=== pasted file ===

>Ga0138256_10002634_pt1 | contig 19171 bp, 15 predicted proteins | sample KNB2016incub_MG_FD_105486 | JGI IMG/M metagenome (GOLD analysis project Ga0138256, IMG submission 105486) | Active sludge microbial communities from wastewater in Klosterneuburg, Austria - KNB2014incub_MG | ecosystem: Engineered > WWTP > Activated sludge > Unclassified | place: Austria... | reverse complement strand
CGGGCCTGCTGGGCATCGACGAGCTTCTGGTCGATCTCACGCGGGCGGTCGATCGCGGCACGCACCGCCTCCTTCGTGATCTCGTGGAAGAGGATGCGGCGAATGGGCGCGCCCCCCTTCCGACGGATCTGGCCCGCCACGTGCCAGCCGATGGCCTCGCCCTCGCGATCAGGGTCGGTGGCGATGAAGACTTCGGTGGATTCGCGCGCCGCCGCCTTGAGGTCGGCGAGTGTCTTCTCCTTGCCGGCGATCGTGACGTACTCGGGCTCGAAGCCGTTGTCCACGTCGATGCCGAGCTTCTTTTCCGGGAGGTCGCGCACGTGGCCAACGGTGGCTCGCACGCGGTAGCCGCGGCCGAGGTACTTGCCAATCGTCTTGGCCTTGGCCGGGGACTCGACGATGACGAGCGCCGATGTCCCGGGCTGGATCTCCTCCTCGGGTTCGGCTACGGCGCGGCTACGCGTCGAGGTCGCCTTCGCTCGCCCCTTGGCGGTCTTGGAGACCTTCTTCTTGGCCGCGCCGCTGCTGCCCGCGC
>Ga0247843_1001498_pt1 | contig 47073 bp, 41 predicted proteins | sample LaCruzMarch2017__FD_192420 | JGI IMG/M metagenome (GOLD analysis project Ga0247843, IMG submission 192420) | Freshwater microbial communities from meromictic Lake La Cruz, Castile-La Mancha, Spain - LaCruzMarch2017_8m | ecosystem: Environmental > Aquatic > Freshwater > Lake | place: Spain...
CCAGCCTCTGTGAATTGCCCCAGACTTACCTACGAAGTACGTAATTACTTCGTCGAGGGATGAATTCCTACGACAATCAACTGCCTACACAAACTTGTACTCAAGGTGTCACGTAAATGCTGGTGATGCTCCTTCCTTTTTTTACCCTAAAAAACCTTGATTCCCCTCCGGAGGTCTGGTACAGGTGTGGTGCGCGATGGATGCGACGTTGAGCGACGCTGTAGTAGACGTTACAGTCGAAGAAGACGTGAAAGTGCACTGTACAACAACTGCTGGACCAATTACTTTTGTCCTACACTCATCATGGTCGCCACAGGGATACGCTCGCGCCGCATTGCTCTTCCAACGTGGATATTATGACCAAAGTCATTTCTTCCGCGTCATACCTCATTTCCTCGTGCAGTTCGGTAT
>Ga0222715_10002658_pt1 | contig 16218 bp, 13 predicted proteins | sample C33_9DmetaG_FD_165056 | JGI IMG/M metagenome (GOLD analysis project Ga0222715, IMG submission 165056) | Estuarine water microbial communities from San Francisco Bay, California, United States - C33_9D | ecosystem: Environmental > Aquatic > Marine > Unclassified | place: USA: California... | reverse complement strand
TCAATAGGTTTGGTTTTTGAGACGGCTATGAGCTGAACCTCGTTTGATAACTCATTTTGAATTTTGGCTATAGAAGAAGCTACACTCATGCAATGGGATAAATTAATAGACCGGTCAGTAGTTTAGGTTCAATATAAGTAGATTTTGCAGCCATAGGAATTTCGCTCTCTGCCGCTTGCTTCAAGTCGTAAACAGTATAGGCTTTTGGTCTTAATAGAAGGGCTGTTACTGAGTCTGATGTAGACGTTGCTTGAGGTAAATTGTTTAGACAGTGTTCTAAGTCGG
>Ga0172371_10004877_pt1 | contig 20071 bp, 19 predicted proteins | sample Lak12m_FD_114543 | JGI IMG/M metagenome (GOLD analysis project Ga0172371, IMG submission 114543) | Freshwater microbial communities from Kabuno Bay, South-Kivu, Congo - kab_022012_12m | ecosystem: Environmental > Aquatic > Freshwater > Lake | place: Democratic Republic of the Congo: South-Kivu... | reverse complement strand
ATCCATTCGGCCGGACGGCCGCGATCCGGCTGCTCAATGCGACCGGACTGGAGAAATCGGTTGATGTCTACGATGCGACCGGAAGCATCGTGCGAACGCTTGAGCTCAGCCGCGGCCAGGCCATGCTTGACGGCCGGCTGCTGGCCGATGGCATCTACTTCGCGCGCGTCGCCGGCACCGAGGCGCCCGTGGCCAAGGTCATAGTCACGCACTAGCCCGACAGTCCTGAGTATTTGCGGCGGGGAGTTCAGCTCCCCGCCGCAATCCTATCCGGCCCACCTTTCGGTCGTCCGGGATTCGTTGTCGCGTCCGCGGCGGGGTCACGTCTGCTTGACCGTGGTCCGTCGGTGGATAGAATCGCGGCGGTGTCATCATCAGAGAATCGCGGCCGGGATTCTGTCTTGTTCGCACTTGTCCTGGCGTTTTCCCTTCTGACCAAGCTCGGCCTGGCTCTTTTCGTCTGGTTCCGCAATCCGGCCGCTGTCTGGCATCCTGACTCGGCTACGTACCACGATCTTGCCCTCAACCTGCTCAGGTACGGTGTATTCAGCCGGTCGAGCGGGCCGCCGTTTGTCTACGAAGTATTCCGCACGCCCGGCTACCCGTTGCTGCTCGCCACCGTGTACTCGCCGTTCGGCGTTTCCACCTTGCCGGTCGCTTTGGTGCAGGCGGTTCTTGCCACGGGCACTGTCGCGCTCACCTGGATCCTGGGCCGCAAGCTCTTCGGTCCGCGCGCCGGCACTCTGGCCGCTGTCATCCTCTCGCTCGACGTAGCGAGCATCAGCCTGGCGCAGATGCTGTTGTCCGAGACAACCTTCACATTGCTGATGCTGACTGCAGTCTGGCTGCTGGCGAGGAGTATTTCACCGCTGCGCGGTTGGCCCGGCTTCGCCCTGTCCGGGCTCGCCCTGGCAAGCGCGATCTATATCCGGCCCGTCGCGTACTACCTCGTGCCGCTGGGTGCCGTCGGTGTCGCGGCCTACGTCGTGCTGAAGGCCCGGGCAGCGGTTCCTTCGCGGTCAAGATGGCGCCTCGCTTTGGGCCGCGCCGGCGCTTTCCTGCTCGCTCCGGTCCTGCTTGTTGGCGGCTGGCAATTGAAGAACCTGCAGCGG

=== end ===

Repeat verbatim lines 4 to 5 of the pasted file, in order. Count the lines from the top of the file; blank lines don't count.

CCAGCCTCTGTGAATTGCCCCAGACTTACCTACGAAGTACGTAATTACTTCGTCGAGGGATGAATTCCTACGACAATCAACTGCCTACACAAACTTGTACTCAAGGTGTCACGTAAATGCTGGTGATGCTCCTTCCTTTTTTTACCCTAAAAAACCTTGATTCCCCTCCGGAGGTCTGGTACAGGTGTGGTGCGCGATGGATGCGACGTTGAGCGACGCTGTAGTAGACGTTACAGTCGAAGAAGACGTGAAAGTGCACTGTACAACAACTGCTGGACCAATTACTTTTGTCCTACACTCATCATGGTCGCCACAGGGATACGCTCGCGCCGCATTGCTCTTCCAACGTGGATATTATGACCAAAGTCATTTCTTCCGCGTCATACCTCATTTCCTCGTGCAGTTCGGTAT
>Ga0222715_10002658_pt1 | contig 16218 bp, 13 predicted proteins | sample C33_9DmetaG_FD_165056 | JGI IMG/M metagenome (GOLD analysis project Ga0222715, IMG submission 165056) | Estuarine water microbial communities from San Francisco Bay, California, United States - C33_9D | ecosystem: Environmental > Aquatic > Marine > Unclassified | place: USA: California... | reverse complement strand